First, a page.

A wandrian was pushing weary feet over the borders of Fleure. Just behind him the heavy cluster of trees marking the edge of the Dark Wood lay silent against the backdrop of a rising sun. Ision Fervere Vae watched the dawn lift rosy hued blooms into the grey sky, the explosion of color and light like a quivering mirror of the meadow below. His brown eyes turned from the flush on the horizon to the dew-drenched grasses that stood about him, the tips of the green blades rising far above his head.
His wandrian was drawing near its close. He could feel it, though his weary journey had as yet brought him no peace. Fleure, with her green walled houses and her fields of rampant color, stood before him, awaiting his judgement. Would he find his einde here? He felt he would not. His wandrian had been coupled with a quest, a quest his heart knew could not be fulfilled until he had traversed every stretch of land in the boundaries of Erthe. There were places beyond Fleure, and somehow, despite the touch of the sun on his cheek and the moist grass that shaded his face, cooling his weary limbs, he knew he must find his einde beyond the far borders of Fleure.
He stood now, at the far western edge of Fleure, where the ground sloped into a rocky point, and the sea frothed about it on two sides. He had come from the Dark Wood only hours before, and spread his wings westward, wanting to begin his discovering of Fleure from its farthest edge. He blinked in the glare of sun on sea, his eyes drifting across the green grass and the fierce crimson of the flowers that bordered it, and back to the yellow of the desert sand that had blown from the Ankrudst to speckle the earthy cliff grass.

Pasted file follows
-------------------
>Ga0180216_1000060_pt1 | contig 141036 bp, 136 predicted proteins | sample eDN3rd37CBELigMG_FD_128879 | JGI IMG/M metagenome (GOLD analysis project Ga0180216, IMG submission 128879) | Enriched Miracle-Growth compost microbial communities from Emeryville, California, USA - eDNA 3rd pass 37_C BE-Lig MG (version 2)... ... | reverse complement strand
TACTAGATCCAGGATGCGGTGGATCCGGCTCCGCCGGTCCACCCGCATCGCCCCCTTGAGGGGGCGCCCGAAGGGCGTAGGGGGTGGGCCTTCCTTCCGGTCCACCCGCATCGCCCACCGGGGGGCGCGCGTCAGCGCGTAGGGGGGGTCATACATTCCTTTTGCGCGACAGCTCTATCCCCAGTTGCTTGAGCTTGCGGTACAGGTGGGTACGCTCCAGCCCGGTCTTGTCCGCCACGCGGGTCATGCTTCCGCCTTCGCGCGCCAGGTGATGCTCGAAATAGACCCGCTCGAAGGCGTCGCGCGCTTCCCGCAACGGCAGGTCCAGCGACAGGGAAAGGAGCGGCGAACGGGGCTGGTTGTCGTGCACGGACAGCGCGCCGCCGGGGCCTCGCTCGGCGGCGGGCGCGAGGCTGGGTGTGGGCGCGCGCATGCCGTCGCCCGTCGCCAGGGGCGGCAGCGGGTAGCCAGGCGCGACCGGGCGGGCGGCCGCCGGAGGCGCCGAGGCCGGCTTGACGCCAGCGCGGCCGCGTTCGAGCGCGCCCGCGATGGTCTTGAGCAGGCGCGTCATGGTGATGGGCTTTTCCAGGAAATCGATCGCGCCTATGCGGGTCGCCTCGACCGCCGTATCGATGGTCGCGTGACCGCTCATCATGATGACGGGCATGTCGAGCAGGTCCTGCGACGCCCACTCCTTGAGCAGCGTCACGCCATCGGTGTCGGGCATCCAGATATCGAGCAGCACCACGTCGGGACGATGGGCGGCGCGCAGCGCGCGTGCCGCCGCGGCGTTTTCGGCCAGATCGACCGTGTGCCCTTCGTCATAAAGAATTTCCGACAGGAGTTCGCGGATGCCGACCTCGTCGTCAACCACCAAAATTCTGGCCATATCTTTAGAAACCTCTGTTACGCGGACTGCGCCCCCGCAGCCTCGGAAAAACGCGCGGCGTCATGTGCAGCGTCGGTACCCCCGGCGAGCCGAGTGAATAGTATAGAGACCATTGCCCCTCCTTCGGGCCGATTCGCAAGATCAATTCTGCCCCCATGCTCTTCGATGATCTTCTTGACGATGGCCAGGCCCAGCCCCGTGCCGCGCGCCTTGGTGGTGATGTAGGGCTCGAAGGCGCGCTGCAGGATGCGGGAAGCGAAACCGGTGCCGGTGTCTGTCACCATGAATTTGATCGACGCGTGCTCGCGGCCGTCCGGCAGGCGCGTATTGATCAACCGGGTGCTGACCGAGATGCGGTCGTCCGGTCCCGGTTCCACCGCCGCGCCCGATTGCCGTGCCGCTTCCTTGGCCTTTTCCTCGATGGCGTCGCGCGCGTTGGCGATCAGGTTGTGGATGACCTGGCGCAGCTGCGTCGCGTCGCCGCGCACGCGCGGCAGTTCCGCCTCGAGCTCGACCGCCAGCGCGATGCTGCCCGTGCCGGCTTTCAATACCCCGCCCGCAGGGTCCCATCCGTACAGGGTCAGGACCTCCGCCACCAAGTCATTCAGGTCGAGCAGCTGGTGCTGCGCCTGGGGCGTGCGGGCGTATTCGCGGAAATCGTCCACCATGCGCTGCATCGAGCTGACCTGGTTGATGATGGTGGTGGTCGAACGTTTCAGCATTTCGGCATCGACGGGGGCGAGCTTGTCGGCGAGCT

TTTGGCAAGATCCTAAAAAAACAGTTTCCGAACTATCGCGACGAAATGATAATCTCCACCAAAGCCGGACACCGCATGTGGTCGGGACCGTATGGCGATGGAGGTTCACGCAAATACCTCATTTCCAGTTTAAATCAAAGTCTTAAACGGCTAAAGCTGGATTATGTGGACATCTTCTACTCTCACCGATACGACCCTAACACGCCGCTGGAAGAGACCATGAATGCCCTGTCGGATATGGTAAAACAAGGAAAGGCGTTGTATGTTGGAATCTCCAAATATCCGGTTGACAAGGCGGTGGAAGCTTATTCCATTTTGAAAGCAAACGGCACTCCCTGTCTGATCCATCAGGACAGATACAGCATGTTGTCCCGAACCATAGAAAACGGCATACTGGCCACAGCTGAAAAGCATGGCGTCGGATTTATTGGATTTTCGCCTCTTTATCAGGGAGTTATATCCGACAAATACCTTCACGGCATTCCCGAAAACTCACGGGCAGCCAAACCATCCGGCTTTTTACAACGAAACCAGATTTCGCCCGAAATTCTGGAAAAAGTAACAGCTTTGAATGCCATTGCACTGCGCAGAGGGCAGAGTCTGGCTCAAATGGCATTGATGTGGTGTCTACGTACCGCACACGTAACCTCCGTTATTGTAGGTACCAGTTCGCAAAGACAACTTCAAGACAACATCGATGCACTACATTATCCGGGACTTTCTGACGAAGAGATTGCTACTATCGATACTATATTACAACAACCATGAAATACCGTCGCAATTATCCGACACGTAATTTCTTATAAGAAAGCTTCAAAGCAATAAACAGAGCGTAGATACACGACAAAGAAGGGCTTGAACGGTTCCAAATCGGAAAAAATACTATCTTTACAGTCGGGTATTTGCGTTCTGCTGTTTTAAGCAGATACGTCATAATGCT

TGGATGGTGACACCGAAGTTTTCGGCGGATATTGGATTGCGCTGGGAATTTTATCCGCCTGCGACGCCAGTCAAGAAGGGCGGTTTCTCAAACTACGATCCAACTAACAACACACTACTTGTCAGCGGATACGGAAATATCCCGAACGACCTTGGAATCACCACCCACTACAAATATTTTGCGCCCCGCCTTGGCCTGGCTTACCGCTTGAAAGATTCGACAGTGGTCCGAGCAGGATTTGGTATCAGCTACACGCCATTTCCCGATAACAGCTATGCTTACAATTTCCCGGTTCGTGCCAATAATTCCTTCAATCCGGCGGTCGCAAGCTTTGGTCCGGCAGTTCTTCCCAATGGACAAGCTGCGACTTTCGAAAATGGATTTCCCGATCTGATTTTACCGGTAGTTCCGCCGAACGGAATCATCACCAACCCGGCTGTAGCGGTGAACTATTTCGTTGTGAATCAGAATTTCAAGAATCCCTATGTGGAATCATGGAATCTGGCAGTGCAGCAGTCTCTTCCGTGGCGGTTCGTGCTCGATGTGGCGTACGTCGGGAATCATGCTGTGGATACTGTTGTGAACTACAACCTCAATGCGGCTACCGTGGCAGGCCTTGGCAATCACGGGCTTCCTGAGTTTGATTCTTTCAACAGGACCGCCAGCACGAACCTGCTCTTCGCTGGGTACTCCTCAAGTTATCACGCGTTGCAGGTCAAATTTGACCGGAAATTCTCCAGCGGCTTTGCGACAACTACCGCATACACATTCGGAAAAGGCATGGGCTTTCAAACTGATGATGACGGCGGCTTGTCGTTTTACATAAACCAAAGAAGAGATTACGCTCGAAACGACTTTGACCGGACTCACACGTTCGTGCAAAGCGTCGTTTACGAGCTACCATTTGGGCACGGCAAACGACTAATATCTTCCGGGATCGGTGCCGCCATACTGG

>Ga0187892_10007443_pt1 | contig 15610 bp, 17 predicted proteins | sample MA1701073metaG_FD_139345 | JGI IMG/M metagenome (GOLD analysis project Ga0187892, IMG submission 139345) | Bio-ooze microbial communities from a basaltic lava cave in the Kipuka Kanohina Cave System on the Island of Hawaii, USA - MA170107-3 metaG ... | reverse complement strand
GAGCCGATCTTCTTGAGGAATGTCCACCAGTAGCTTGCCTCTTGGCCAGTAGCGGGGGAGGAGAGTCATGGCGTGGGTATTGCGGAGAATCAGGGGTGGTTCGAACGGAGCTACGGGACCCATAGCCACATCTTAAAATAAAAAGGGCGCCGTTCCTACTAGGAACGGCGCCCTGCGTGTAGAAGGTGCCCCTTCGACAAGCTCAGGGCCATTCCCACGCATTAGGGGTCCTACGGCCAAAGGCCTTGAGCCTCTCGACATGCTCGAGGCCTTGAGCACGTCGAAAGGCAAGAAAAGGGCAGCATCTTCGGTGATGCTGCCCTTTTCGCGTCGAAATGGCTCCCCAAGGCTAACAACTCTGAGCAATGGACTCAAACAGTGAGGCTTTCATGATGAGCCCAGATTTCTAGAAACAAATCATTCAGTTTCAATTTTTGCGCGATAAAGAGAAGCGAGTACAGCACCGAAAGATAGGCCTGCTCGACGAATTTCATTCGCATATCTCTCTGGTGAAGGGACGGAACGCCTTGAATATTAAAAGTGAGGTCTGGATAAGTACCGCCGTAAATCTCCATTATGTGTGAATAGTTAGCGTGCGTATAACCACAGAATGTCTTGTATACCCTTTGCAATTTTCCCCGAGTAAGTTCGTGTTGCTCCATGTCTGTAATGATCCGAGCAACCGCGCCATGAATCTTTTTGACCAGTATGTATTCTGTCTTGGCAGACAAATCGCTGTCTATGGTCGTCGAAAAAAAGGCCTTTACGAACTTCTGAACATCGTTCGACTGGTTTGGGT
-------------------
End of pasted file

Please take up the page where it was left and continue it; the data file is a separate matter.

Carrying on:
Something caught his eye, a dark shape within the glimmer of the morning. The sun flickered over it, and caught the glitter of faerie wings. Ision’s back turned from Fleure and his body pushed resolutely forward. His muscles had grown tight, his hands hanging unconsciously limp at his sides. The dark shape before him began to grow clearer in outline, and Ision slowed, his jaw tensed.
It was a faerie, lying with his face upward, his arms and legs splayed about him, his young shape painted with crimson. Ision knelt, but his hands stayed at his sides. The faerie was dead, his body hardly distinguishable beneath the mass of blood and mangled flesh he had become. It was lizard’s work. Ision felt his body quivering at the sight of it. His limbs had grown numb, but his chest felt terribly cold. The dark, jagged lines of the dead faerie’s wounds tore at his memory.
The pain had shook him, ripping his breath away. The lizard’s eyes, like glowing embers in his dark face, flushed with the glory of the pain he was inflicting. He pulled his tail back, and thrust it forward to throw again at his victim.
Ision shook the thoughts away. That time in his life was over and gone. He needn’t think of it. His eyes turned again to the broken body before him. This faerie had fought the same as he had. He mustn’t lay here, his sacrifice degraded because it was undiscovered. Ision slid his wandrian cloak from his shoulders, and bent to lift the body onto it. He pulled the corners of the cloak together, and slid them across his body, the burden weightless on his strong shoulders. Then he turned again toward Fleure.